Credit Solutions for the

Middle Market


1970s All Over Again?

2022 1st Quarter Report

Observable Credit Markets

Senate discussion on an arms treaty with Russia/ Soviet Union…Inflation rising at a blistering annual pace…Tourism slowed by fears about gasoline prices. Though these headlines are easily mistakable for a March 2022 edition of the Wall Street Journal, they are in fact three featured articles from the front page of the New York Times on July 27, 1979.

It was always unlikely that M&A volume would keep pace with a record-shattering Q4 2021, and markets had been taking a breather before new geopolitical and economic considerations set in. During Q1, credit market participants shifted focus to Russia’s invasion of Ukraine, rising oil prices and increasing inflation. The novel concerns temporarily sidelined deals and subdued appetite in the syndicated market, but private credit remained open and abundant.

Refinancing and dividend recapitalization activity replaced some of the slower acquisition volume, before M&A volumes rebounded late in the quarter. Across the middle market, increasing concern about borrowers grappling with labor shortages and higher input costs in the face of anticipated interest rate hikes has caused lenders to reassess certain sectors.

Tabs Scroll Right

Total leverage dipped below 4.5x for the first time in several years, perhaps a sign of either more cautious lenders or weaker credit quality of new loans.

Note that observations were limited for deals <$250MM in size.

Loans clearing 5x leverage are increasingly rare in the lower middle market and a vast majority of deals closed between 4 – 5x.

Pricing ticked up by ~30 bps despite lower average leverage; likely attributable to refinancing volume relative to LBO activity.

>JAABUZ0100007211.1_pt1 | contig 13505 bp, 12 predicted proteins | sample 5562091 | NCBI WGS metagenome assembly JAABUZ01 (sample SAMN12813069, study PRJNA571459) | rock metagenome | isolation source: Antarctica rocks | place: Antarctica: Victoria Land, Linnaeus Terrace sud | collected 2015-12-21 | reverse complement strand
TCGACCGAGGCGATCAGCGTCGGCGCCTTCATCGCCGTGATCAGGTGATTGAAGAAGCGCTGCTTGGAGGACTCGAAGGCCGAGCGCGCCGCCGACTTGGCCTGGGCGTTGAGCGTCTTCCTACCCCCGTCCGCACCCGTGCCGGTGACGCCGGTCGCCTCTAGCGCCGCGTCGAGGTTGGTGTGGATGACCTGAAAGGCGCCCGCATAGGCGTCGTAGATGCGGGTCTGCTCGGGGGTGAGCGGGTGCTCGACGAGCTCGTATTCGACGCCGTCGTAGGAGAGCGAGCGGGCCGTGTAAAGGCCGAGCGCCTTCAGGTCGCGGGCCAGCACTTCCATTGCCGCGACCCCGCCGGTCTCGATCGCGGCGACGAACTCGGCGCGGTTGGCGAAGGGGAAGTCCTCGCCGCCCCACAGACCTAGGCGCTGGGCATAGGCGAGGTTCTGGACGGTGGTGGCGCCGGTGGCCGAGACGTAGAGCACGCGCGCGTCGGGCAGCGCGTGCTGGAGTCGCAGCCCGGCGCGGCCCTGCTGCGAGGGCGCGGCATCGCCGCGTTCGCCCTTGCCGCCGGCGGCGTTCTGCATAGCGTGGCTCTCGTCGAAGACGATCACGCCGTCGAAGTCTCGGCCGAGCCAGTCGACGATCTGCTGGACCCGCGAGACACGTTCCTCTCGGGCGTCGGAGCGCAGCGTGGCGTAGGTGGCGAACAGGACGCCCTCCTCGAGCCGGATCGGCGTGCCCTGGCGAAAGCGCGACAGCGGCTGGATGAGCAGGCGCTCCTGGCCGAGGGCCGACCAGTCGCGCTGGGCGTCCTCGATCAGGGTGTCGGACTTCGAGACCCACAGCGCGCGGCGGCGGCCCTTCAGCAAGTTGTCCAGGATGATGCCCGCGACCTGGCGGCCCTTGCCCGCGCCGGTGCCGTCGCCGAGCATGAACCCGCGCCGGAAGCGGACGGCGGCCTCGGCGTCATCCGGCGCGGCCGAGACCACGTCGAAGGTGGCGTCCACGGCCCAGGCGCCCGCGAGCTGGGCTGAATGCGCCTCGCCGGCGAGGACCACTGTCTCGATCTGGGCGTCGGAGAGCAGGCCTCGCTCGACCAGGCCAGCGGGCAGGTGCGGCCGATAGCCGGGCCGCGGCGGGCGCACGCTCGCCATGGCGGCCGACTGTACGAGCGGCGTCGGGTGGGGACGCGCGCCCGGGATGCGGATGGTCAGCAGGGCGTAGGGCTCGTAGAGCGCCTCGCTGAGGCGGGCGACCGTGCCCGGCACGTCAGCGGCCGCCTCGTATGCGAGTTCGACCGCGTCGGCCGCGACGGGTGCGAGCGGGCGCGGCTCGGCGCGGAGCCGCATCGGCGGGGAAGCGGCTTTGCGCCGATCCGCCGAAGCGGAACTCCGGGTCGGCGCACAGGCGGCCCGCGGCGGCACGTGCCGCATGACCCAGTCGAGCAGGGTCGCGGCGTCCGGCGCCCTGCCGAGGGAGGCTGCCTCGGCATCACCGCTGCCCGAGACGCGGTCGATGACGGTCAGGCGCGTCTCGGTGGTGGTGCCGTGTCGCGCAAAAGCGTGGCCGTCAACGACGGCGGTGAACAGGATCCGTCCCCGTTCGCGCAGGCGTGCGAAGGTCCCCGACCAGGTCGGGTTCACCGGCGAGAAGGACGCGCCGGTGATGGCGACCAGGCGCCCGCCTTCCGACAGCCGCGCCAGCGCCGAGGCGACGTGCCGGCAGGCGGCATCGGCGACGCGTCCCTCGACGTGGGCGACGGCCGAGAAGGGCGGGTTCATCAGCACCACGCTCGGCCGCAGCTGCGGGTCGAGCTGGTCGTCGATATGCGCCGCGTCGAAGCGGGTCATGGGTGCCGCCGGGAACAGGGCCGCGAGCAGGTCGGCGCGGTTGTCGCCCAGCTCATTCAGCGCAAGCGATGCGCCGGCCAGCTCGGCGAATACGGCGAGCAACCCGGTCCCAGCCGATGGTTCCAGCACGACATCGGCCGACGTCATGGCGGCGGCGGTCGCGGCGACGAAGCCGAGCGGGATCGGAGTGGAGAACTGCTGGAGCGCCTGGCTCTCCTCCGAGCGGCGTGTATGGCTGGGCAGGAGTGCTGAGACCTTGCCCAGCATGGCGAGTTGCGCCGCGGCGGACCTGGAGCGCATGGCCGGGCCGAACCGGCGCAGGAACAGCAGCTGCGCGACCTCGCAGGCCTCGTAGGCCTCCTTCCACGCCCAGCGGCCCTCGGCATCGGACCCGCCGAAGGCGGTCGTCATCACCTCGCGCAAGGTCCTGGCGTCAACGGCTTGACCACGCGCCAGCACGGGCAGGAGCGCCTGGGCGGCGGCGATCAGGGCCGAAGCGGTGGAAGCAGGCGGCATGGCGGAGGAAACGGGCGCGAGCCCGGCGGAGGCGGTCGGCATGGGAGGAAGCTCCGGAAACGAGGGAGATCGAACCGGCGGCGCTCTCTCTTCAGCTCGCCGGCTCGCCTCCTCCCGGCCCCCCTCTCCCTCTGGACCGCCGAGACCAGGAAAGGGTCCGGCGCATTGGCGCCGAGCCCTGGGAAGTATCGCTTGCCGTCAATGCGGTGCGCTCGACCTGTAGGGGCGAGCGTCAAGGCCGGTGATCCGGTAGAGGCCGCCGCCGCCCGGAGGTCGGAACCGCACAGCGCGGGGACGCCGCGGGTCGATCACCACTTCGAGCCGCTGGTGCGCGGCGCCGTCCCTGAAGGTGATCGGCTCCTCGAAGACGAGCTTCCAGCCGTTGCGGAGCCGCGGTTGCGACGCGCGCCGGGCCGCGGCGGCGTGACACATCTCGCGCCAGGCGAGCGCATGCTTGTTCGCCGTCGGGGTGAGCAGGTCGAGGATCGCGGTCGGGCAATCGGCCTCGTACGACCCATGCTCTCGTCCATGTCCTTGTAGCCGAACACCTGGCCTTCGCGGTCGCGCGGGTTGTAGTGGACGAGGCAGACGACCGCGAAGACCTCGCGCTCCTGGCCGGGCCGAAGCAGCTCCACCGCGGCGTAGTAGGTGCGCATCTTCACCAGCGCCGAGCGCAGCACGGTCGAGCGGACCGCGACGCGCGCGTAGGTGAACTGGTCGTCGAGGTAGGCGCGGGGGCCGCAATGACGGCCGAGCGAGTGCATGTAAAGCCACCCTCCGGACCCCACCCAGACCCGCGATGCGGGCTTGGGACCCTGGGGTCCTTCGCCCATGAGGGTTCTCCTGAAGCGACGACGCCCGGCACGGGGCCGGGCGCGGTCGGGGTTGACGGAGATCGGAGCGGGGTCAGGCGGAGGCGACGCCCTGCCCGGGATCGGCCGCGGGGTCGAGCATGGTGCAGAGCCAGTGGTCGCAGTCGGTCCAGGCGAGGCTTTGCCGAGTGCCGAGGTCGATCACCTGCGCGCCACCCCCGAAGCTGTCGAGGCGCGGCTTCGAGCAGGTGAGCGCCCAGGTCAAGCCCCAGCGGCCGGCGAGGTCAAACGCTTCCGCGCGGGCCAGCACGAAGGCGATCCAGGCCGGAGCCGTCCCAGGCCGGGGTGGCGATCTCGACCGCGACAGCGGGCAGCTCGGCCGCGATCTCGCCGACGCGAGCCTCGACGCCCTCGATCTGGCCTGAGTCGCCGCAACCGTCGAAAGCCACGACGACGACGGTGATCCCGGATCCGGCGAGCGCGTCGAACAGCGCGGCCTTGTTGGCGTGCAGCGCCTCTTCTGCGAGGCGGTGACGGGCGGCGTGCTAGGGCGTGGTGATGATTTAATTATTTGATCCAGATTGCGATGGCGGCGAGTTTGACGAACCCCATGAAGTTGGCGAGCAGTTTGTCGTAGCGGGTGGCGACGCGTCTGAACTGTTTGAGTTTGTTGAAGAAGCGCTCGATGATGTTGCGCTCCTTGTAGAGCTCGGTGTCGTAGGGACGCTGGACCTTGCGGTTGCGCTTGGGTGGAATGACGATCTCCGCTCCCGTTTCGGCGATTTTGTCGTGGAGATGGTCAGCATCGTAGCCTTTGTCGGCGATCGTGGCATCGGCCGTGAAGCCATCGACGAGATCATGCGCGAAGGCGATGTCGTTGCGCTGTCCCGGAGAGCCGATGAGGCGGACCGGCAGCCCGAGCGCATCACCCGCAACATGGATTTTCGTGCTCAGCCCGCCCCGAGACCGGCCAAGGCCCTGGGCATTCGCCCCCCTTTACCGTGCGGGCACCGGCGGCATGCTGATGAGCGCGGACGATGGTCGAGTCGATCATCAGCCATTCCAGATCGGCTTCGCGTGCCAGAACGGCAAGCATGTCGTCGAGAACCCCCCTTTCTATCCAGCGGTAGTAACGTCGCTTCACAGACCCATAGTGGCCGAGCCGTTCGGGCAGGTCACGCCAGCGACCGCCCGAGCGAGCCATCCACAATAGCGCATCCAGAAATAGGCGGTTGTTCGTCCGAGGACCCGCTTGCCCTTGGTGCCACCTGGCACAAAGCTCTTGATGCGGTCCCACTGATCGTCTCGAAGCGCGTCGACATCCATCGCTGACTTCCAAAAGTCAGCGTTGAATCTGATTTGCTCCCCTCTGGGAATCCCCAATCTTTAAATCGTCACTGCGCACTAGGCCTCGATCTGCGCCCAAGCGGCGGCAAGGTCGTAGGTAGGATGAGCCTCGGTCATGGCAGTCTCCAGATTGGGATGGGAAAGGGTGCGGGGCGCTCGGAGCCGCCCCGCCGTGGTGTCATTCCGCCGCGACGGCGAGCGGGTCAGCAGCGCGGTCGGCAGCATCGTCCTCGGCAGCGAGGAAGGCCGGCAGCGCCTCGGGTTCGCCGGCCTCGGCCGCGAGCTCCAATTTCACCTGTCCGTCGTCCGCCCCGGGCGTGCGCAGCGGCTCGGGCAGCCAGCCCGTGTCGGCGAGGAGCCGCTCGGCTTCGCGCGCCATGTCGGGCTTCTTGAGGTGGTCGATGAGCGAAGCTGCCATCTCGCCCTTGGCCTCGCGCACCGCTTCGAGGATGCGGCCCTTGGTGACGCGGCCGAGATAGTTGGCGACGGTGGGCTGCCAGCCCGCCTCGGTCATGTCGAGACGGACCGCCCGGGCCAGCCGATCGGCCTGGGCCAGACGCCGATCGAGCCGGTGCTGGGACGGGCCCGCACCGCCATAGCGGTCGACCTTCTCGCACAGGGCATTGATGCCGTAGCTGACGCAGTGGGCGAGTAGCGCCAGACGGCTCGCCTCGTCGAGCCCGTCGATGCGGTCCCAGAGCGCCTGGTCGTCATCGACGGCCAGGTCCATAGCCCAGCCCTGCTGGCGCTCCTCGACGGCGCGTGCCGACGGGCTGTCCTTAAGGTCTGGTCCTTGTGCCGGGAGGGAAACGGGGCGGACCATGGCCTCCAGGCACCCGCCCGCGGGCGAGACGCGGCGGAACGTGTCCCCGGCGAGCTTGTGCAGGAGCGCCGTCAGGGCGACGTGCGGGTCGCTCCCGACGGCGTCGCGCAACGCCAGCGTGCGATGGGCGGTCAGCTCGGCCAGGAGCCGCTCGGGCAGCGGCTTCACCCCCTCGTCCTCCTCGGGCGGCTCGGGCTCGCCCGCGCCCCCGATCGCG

Dividend volume only slightly lagged LBO volume during the quarter, as M&A activity temporarily cooled early in the new year.

Default rates remain near record lows, but market participants are keeping a close watch on inflationary pressures and impact to borrowers.

How to Differentiate in an Ultra-Competitive M&A Environment

Wasting time and money on a deal that doesn’t close is even more critical in this resource-constrained market. Unfortunately, both have become increasingly challenging in the current deal environment. From our observations, there are several tactics that are utilized to narrow the funnel, lock up deals earlier, execute more efficiently, and minimize the heartache (and headache) of losing the deal.

Configure Private Credit Metrics

The following information is based on Configure’s proprietary dataset, compiled based on lending conditions in the middle-market. EBITDA for borrowers ranged from less than $10 million to greater than $50 million, with an emphasis on transactions executed by operationally-focused sponsors.

Tabs Scroll Right

Leverage reached post-pandemic highs due in large part to sizable LBOs closed in late Q1.

Pricing has remained at a consistent level in spite of other credit flexibility. Depending on fund dynamics, many lenders demonstrate willingness to lose on structure but not price.

Dividend recapitalizations held an outsized share of the deal pipeline until M&A roared back late in the quarter.

Similar to direct lenders taking share in traditional BSL territory, upper-middle market structuring is seeping into documents for companies with <$30MM of EBITDA.

How to Differentiate in an Ultra-Competitive M&A Environment

Global M&A (on both volume and value perspectives) hit record highs in 2021 and, after a lull in early Q1, resumed an accelerated pace in 2022. Although unlikely to match 2021 levels, indications suggest another flurry of deal flow thanks to longer-term economic optimism, a steady transaction pipeline, and an abundance of capital. Buyers (and their third parties) have been pushed to the brink in search of the right assets.  This has provided sellers and their investment bankers with ample opportunity to deploy seller-favorable processes, timelines, and structures. In recent months, Configure has witnessed multiple sell-side processes that incorporate some combination of the following: limited (14 days or less) to no exclusivity period, exclusivity contingent upon no financing “out”, and running multiple buyers in parallel right up to a closing.  At the same time, sponsors are struggling with the same human resource and staffing constraints experienced by their portfolio companies and the broader economy.